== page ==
Tobacco cessation fall 2011 Instructor (1)_ For use in lecture (3)

Poor pregnancy outcomes(e.g low birth weight preterm

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Unformatted text preview: Poor pregnancy outcomes (e.g., low birth weight, preterm delivery) Infant mortality Other effects: cataract, osteoporosis, periodontitis, poor surgical outcomes U.S. Department of Health and Human Services. (2004). The Health Consequences of Smoking: A Report of the Surgeon General . USDHHS. (2006). The Health Consequences of Involuntary Exposure to Tobacco Smoke: Report of the Surgeon General. There is no safe level of second-hand smoke. Second-hand smoke causes premature death and disease in nonsmokers (children and adults) Children: Increased risk for sudden infant death syndrome (SIDS), acute respiratory infections, ear problems, and more severe asthma 2006 REPORT of the SURGEON GENERAL: INVOLUNTARY EXPOSURE to TOBACCO SMOKE Respiratory symptoms and slowed lung growth if parents smoke Adults: Immediate adverse effects on cardiovascular system Increased risk for coronary heart disease and lung cancer Millions of Americans are exposed to smoke in their homes/workplaces Indoor spaces: eliminating smoking fully protects nonsmokers Separating smoking areas, cleaning the air, and ventilation are ineffective QUITTING: HEALTH BENEFITS Lung cilia regain normal function Ability to clear lungs of mucus increases Coughing, fatigue, shortness of breath decrease Excess risk of CHD decreases to half that of a continuing smoker Risk of stroke is reduced to that of people who have never smoked Lung cancer death rate drops to half that of a continuing smoker Risk of cancer of mouth, throat, esophagus, bladder, kidney, pancreas decrease Risk of CHD is similar to that of people who have never smoked 2 weeks to 3 months 1 to 9 months 1 year 5 years 10 years after 15 years Time Since Quit Date Circulation improves, walking becomes easier Lung function increases up to 30% BENEFICIAL EFFECTS of QUITTING: PULMONARY EFFECTS Reprinted with permission. Fletcher & Peto. (1977). BMJ 1(6077):1645–1648. Disabilit y Death Smoked regularly and susceptible to effects of smoke Never smoked or not susceptible to smoke Stopped smoking at 45 (mild COPD) Stopped smoking at 65 (severe COPD) 25 FEV 1 (% of value at age 25) 25 50 75 100 50 75 Age (years) COPD = chronic obstructive pulmonary disease AT ANY AGE, there are benefits of quitting. AT ANY AGE, there are benefits of quitting. 5 10 15 30 40 50 60 Years of life gained Age at cessation (years) Prospective study of 34,439 male British doctors Mortality was monitored for 50 years (1951–2001) On average, cigarette smokers die approximately 10 years younger than do nonsmokers....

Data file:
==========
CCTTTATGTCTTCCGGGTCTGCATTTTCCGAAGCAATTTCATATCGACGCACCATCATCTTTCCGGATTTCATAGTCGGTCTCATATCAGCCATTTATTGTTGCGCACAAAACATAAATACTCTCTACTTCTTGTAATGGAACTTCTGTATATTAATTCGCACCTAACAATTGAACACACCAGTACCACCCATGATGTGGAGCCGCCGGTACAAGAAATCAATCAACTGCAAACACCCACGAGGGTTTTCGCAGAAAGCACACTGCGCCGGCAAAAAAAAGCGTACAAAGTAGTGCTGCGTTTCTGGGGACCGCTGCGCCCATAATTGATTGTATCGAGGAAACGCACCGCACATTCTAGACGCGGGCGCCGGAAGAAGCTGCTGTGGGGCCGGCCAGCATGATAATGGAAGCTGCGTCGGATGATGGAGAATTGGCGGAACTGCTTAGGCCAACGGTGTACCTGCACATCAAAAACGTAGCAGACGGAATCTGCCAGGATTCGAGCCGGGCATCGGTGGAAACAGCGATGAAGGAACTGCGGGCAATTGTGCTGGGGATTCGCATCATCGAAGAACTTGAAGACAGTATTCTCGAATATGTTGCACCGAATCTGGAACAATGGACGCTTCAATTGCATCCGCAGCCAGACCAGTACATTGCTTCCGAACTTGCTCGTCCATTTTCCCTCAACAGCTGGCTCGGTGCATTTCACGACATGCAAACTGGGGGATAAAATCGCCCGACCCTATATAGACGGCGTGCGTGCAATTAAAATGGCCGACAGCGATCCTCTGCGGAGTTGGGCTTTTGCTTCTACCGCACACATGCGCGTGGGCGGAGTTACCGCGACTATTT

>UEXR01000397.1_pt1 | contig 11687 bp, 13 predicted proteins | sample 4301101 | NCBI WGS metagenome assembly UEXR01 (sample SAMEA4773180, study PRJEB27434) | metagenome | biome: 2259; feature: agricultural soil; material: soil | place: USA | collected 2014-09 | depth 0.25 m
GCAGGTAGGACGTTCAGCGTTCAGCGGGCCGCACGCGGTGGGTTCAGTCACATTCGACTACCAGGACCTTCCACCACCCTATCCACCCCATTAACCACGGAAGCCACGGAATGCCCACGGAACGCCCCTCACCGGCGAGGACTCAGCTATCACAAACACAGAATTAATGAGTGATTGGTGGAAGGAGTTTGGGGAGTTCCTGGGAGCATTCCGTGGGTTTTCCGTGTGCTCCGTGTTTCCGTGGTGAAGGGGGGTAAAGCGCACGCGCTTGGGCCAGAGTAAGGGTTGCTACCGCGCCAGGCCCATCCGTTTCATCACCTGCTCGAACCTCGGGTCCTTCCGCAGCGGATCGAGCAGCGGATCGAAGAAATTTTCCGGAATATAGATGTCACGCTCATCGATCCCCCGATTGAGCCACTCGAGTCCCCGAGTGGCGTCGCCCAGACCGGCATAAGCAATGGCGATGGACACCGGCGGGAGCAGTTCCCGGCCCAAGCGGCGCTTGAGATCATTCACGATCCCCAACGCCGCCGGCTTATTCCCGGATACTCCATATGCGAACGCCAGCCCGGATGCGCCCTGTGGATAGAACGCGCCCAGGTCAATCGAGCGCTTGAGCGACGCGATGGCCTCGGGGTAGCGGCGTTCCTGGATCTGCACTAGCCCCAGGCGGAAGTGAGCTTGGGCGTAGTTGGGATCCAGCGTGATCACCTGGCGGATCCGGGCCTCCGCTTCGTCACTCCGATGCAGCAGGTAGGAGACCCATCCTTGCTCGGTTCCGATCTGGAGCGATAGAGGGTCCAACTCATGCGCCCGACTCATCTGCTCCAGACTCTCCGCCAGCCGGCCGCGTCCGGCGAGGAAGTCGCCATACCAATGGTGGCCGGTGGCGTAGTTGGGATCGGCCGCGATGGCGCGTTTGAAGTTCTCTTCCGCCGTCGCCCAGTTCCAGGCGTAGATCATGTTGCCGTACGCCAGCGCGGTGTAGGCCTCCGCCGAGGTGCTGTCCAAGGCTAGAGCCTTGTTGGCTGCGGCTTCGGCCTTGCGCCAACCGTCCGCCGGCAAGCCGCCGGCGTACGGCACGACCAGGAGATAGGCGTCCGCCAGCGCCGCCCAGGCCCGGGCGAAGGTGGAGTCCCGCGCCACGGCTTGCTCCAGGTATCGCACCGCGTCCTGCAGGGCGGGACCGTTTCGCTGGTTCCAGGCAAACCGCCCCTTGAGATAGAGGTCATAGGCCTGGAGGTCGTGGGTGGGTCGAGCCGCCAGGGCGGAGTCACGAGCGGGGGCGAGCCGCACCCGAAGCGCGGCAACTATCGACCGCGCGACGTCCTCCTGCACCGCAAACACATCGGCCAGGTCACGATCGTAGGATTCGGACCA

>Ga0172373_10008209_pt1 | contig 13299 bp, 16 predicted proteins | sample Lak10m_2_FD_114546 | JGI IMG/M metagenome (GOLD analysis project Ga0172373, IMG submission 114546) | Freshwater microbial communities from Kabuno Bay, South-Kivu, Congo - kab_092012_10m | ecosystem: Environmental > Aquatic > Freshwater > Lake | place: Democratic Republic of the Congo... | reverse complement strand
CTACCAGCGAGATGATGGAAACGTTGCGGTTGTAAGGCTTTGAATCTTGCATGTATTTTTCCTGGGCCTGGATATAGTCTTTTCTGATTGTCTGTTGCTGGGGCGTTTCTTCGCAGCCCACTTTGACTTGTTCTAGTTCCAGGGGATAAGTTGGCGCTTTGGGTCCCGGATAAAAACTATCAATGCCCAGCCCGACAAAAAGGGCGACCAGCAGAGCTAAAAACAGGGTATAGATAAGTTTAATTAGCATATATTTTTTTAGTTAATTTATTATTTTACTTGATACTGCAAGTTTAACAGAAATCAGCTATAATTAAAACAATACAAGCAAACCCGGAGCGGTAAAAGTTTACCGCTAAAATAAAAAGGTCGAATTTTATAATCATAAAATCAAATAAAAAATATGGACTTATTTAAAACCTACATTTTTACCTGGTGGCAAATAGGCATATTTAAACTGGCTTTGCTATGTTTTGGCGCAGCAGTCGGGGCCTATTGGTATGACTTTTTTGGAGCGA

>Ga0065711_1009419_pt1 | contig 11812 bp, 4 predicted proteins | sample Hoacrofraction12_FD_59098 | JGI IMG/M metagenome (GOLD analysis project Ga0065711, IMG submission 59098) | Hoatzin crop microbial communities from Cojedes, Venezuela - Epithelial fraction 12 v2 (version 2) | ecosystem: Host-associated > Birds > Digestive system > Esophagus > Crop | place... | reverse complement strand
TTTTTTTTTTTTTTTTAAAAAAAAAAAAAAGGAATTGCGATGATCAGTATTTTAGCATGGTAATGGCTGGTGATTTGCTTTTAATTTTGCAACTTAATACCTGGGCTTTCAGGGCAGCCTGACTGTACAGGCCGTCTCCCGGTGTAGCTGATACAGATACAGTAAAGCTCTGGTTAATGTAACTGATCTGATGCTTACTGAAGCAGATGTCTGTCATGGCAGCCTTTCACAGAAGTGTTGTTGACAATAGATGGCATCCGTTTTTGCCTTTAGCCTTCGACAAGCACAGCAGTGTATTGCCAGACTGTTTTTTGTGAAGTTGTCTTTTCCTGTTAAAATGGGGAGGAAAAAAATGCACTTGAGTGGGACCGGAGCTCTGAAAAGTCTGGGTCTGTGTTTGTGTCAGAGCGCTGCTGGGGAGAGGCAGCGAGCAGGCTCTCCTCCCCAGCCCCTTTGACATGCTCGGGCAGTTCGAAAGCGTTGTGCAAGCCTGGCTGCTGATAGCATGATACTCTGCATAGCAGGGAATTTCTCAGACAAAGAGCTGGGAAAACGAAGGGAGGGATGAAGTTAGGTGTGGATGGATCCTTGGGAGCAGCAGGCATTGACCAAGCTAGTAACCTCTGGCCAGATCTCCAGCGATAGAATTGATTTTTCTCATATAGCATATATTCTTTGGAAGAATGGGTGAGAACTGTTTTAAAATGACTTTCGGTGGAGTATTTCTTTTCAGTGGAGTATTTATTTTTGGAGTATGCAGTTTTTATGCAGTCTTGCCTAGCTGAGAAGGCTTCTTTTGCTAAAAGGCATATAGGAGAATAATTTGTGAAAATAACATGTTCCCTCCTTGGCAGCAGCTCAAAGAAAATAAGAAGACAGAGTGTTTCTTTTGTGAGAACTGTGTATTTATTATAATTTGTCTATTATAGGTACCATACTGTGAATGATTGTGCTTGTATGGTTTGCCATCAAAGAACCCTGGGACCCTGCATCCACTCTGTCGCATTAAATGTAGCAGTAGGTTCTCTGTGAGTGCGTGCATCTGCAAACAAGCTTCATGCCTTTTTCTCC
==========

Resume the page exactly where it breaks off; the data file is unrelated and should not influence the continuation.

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Tobacco cessation fall 2011 Instructor (1)_ For use in lecture (3)

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